African Literatures and Beyond: A Florilegium by Bernth Lindfors, Geoffrey V. Davis

By Bernth Lindfors, Geoffrey V. Davis

This tribute assortment displays the big variety and variety of James Gibbs's educational pursuits. the focal point is on Africa, yet comparative experiences of different literatures additionally obtain realization. Fiction, drama, and poetry through writers from Nigeria, Ghana, Sierra Leone, Eritrea, Malawi, Zimbabwe, South Africa, eire, England, Germany, India, and the Caribbean are surveyed along major missionaries, scientists, performers, and students. The writers mentioned comprise Wole Soyinka, Chinua Achebe, Kobina Sekyi, Raphael Armattoe, J.E. Casely Hayford, Michael Dei-Anang, Kofi Awoonor, Ayi Kwei Armah, John Kolosa Kargbo, Dele Charley, Ngũgĩ wa Thiong'o, Okot p'Bitek, Jonathan Sajiwandani, Samuel E. Krune Mqhayi, A.S. Mopeli-Paulus, Kelwyn Sole, Anna Seghers, Raja Rao, and Arundhati Roy. different essays deal with the black presence in eire, nameless rap artists in Chicago, the Jamaican missionary Joseph Jackson Fuller within the Cameroons, the African-American actor Ira Aldridge in Sweden, the Swedish naturalist Anders Sparrman in South Africa, and the literary student and editor Eldred Durosimi Jones in Sierra Leone. Interviews with the Afro-German Africanist Theodor Wonja Michael and the Irish-Nigerian dramatist Gabriel Gbadamosi also are integrated. additionally provided are poems by way of Jack Mapanje and Kofi Anyidoho, brief tales via Charles R. Larson and Robert Fraser, performs via Femi Osofisan and Martin Banham, and an account of a dramatic interpreting of a script written and co-performed by way of James Gibbs. individuals: Anne Adams, Sola Adeyemi, Kofi Anyidoho, Awo Mana Asiedu, Martin Banham, Eckhard Breitinger, Gordon Collier, James Currey, Geoffrey V. Davis, Chris Dunton, Robert Fraser, Raoul J. Granqvist, Gareth Griffiths, C.L. Innes, Charles R. Larson, Bernth Lindfors, Leif Lorentzon, Jack Mapanje, Christine Matzke, Mpalive-Hangson Msiska, Femi Osofisan, Eustace Palmer, Jane Plastow, Lynn Taylor, and Pia Thielmann.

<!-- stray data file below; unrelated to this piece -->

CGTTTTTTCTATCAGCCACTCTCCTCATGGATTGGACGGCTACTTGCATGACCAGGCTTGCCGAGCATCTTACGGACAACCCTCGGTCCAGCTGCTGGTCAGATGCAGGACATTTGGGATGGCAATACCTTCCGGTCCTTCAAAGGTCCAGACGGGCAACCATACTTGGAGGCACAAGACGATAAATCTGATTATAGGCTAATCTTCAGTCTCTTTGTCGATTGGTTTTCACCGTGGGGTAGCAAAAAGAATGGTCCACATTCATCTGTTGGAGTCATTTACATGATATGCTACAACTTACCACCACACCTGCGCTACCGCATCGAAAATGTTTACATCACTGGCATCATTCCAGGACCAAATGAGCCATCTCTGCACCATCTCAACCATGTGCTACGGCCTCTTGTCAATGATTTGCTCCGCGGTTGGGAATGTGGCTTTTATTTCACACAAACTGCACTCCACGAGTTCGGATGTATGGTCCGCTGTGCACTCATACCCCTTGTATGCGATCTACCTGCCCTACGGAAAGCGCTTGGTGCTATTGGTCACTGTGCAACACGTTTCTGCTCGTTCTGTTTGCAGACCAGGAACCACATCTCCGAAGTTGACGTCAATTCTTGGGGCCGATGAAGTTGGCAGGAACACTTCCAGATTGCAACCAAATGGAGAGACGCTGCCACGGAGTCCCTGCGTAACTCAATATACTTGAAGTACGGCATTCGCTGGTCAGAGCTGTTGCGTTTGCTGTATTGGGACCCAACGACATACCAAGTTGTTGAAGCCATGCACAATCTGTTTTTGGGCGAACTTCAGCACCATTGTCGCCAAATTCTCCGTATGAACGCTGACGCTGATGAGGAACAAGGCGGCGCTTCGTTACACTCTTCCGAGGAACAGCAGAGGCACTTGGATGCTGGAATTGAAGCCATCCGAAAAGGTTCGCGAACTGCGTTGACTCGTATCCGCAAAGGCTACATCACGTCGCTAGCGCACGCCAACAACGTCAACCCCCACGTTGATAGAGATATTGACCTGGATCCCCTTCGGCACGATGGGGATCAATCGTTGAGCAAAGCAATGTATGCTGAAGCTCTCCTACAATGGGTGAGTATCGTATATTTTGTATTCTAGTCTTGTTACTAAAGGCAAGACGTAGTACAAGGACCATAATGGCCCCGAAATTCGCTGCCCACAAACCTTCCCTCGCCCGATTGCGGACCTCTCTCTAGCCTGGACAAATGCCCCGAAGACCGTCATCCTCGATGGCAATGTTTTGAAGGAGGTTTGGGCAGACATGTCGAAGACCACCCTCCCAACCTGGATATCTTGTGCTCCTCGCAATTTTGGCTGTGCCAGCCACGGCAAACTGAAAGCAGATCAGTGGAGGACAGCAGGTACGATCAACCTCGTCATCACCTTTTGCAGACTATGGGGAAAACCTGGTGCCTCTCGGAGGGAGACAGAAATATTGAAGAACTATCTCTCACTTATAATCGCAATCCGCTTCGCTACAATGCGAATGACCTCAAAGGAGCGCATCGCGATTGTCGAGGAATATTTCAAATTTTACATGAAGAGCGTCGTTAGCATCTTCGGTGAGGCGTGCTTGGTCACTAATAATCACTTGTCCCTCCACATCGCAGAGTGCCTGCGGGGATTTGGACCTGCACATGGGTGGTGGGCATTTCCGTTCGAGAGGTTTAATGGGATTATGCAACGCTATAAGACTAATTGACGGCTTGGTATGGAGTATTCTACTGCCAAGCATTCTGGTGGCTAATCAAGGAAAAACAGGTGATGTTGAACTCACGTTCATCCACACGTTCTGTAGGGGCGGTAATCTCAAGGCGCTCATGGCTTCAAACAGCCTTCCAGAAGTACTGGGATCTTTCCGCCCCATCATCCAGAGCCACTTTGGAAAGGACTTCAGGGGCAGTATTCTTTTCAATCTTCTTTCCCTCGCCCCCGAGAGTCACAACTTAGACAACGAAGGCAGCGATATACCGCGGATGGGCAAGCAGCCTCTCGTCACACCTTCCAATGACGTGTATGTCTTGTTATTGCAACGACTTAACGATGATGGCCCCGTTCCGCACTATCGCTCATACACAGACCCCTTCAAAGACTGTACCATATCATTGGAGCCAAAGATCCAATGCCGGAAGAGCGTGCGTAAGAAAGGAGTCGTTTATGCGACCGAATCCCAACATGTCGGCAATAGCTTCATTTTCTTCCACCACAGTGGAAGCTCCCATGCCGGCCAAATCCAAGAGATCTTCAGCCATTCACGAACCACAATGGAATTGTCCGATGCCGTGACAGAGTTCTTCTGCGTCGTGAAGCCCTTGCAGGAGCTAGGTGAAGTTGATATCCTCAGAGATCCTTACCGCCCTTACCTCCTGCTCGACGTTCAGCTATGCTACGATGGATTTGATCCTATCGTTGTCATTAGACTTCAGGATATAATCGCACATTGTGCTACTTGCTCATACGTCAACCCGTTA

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However, they have not reckoned with the possibility of a subversive remainder beyond the range of their official knowledge – that is, the Earth Mothers – indicating the limitations of the postcolonial State’s ‘panoptic, all-seeing power’. 26 Besides, the Earth Mothers signify the subversive inhabitation of the body politic by a radical alterity that escapes the official gaze and bides its time for the final moment of reckoning. In this regard, they perform a similar transgressive mimesis as Daodu, Segi, and Danlola in Kongi’s Harvest when the latter comply with Kongi’s wishes in order to subvert them dramatically at a moment of their own choosing.

Bero’s and the government’s elaborate concern with the visible enemy or dissident blinds them to other and perhaps more formidable sources of opposition. They focus on those that have seemingly openly departed from the known government creed, the dissidents Bero has liquidated. However, they have not reckoned with the possibility of a subversive remainder beyond the range of their official knowledge – that is, the Earth Mothers – indicating the limitations of the postcolonial State’s ‘panoptic, all-seeing power’.

Yvette Hutchison (Woodbridge: James Currey, 2010): 23. 3 Kobina Sekyi, The Blinkards (London: Heinemann, 1974). 4 Gibbs, “Seeking the Founding Father,” 24. 5 “Seeking the Founding Father,” 31. The Enduring Relevance of Kobina Sekyi’s The Blinkards a 41 Although there have been some reviews of the play since it was first published in 1974, as well as some articles written about Sekyi and his political views,6 Gibbs’s essay remains, to my knowledge, the only attempt to study The Blinkards as a play in production.

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